Saturday, June 23, 2012
New Gelderland, Natal
NEW GELDERLAND SUGAR ESTATE
In 1870, the New Gelderland sugar estate, including the mill, was bought by the Glasgow and Natal Sugar Co., but by 1880 the estate was insolvent. The New Gelderland mill was 'out of use' in 1881 though David Brown reportedly had it running again for at least one season.
By 1882 the proprietors of the estate were George Stewart, mill engineer, and William Mathews Ash. Ash had married TC Colenbrander's daughter, Nancy (Antonia Nancy). When Ash died in December 1887, Stewart bought his share in the mill, which continued to operate as the New Gelderland Sugar Factory, remaining in the Stewart family until the 1940s. The mill was dismantled and partially re-erected on the Chirundu Sugar Estate on the Zambesi, Rhodesia. The New Gelderland Estate eventually became part of Natal Estates Ltd.
Some of the Dutch settlers turned to other crops and occupations. In 1872 Messrs J and A Colenbrander were cultivating coffee on their plantation, Hummelo, on the Nonoti (this property, named after Hummelo in Gelderland, Netherlands, is marked on a Natal map of 1904). The Natal Almanac of 1894 lists three members of the Gielink family: Albert, farming at Dalton, Noodsberg, another Albert, mason and farmer at Honey Grove, Noodsberg, and John W., mechanic, at Bozamo (near Stanger), New Gelderland.
Many of the names on the passenger lists mentioned in foregoing posts on this blog appear on gravestones in New Gelderland cemetery. Among them are Colenbrander, Gielink, Freriksen, Ledeboer, Hoetink, Theunissen, Albers, Hoogvorst, Wassink, Weber and Reuterink.
The memorial inscriptions show that the Dutch immigrants had their fair share of tragedy. Alida Sophia Colenbrander died in 1874 at the age of 15½; Adolph Colenbrander died in infancy in 1864. Both these children lie buried in the New Gelderland Cemetery.
On 14 December 1872 the Natal Mercury reported: 'An accident, proving fatal, to a boy of four years old, took place on Hummelo coffee plantation of Messrs J and A Colenbrander, in the River Nonoti, by the upsetting of a cart while crossing the full river. The body of the poor child (named Andries Gielink) has not been recovered.' Presumably the remains were never found: there is no memorial to little Andries at New Gelderland cemetery.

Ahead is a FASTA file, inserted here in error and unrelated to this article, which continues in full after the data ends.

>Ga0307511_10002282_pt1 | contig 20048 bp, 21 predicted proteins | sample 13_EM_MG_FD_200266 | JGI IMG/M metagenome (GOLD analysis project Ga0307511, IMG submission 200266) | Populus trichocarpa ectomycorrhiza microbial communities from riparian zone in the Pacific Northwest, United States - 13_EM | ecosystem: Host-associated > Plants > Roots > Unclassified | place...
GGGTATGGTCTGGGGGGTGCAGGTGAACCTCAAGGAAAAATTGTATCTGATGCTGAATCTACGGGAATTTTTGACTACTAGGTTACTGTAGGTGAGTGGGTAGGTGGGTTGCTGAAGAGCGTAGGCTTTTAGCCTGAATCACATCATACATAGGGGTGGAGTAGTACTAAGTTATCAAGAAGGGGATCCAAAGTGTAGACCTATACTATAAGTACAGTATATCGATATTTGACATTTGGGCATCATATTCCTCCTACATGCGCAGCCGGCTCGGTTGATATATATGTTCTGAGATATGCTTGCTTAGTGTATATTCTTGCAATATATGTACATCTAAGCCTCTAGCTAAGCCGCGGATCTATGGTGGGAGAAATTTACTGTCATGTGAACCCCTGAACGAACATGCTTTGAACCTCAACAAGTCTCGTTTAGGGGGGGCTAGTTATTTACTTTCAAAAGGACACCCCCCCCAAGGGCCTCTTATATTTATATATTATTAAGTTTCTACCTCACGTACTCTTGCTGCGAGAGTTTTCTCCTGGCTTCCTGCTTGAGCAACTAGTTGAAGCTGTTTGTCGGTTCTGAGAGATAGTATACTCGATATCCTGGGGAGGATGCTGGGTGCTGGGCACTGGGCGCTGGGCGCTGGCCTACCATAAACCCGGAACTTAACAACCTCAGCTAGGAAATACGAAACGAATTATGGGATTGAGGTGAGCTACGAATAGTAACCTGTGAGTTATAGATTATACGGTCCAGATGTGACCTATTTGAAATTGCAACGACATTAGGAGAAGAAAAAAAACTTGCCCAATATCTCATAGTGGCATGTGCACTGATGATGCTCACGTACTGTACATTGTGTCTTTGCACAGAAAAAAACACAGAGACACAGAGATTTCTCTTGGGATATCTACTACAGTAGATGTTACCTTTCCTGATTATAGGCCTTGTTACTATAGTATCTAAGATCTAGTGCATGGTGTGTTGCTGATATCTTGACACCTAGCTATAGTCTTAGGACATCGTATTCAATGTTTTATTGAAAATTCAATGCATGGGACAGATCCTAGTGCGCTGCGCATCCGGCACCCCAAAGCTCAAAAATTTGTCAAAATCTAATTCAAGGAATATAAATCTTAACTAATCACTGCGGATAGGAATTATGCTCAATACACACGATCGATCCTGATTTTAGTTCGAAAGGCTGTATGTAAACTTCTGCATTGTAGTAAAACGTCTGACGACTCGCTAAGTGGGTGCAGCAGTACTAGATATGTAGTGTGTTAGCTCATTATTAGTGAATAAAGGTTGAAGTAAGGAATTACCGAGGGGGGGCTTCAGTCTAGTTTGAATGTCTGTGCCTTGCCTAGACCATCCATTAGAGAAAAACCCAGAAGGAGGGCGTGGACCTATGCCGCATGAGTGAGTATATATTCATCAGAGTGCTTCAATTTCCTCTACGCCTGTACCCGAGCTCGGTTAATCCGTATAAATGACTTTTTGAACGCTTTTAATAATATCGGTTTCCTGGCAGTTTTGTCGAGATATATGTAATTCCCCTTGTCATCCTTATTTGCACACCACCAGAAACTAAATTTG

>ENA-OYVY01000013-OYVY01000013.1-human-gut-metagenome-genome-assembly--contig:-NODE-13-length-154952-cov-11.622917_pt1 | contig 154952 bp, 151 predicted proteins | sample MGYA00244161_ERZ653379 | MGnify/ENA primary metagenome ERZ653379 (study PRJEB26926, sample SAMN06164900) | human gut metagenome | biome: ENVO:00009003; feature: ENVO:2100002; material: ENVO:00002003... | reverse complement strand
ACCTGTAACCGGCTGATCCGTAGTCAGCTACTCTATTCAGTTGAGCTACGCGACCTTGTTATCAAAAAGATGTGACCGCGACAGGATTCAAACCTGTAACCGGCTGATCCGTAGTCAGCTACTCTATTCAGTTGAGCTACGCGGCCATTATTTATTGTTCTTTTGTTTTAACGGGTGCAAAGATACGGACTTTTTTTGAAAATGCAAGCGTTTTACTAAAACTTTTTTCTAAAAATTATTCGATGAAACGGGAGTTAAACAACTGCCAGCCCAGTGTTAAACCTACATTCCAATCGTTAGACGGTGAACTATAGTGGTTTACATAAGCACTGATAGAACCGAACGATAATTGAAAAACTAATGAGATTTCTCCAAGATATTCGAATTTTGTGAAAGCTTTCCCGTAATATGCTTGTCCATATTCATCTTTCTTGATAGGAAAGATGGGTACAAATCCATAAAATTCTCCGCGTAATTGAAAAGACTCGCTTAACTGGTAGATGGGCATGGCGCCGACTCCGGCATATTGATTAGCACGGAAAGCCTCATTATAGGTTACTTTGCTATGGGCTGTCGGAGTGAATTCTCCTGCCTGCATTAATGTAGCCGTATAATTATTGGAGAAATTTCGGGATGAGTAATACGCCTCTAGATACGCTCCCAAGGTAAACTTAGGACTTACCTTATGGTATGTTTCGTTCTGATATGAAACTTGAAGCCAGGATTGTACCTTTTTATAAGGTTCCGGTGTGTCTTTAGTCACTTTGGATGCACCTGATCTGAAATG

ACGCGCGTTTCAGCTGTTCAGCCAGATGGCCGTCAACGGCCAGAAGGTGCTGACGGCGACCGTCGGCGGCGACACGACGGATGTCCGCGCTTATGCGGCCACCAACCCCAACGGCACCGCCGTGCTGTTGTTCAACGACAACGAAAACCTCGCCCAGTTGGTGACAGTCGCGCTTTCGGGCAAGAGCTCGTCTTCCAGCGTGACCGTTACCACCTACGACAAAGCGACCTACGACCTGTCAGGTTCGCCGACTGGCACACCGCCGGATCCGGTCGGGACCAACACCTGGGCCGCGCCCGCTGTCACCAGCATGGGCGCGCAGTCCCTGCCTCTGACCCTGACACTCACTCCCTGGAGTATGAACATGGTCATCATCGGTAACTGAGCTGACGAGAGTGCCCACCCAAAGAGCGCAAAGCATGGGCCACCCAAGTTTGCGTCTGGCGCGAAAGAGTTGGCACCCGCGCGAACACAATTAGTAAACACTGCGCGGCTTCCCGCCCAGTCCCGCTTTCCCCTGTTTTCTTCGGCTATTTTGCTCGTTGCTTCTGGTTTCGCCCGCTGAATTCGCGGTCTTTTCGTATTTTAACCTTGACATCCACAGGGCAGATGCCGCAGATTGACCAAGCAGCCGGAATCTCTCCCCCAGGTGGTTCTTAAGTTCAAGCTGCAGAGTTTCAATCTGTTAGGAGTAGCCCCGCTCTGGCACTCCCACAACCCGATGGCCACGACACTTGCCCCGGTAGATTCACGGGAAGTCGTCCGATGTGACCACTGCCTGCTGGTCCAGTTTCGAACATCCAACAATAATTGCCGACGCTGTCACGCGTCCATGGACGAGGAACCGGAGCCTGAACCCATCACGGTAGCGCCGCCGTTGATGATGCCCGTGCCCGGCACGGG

Not all the graves in the New Gelderland cemetery are those of Dutch settlers or their descendants: other names include David Brown, associated with the New Gelderland mill in 1881, George Stewart and several of his relatives, also some members of the Lyle family such as William Bray Lyle and Leonard Vacy Lyle.
New Gelderland frequently occurs as New Guelderland: since 'Gelderland' was used by the Dutch settlers, I have chosen that spelling.
Passenger lists - always to be approached with caution - offer a variety of spellings of the Dutch settlers' names. The number of passengers reported to be on board may not tally with the numbers given on the vessel's passenger list. Dates of departure and arrival are equally suspect: in the case of the Natal Mercury shipping columns, an arrival date may indicate the day on which the ship anchored outside in the roadstead, rather than the day of the actual landing of the passengers.
Information also differs among genealogical sources, e.g. Heese lists 9 children of TC Colenbrander; elsewhere 11 and 13 children are mentioned.
Several of the New Gelderland settler families were linked by marriage e.g. Colenbrander and Ledeboer, Albers and Hoetink, Gielink and Wantink, Wassink and Velthuizen.
JA Heese: South African Genealogies
WK Ente: Natal en Nieuw-Gelderland en de vooruitzigten der kolonisatie aldaar
RF Osborn: Valiant Harvest
R Stewart: The Stewarts of New Gelderland
J Ploeger: Colenbrander family papers (MS; Killie Campbell Africana Library)
TC Colenbrander: Brieven uit en over Natal (Killie Campbell Africana Library)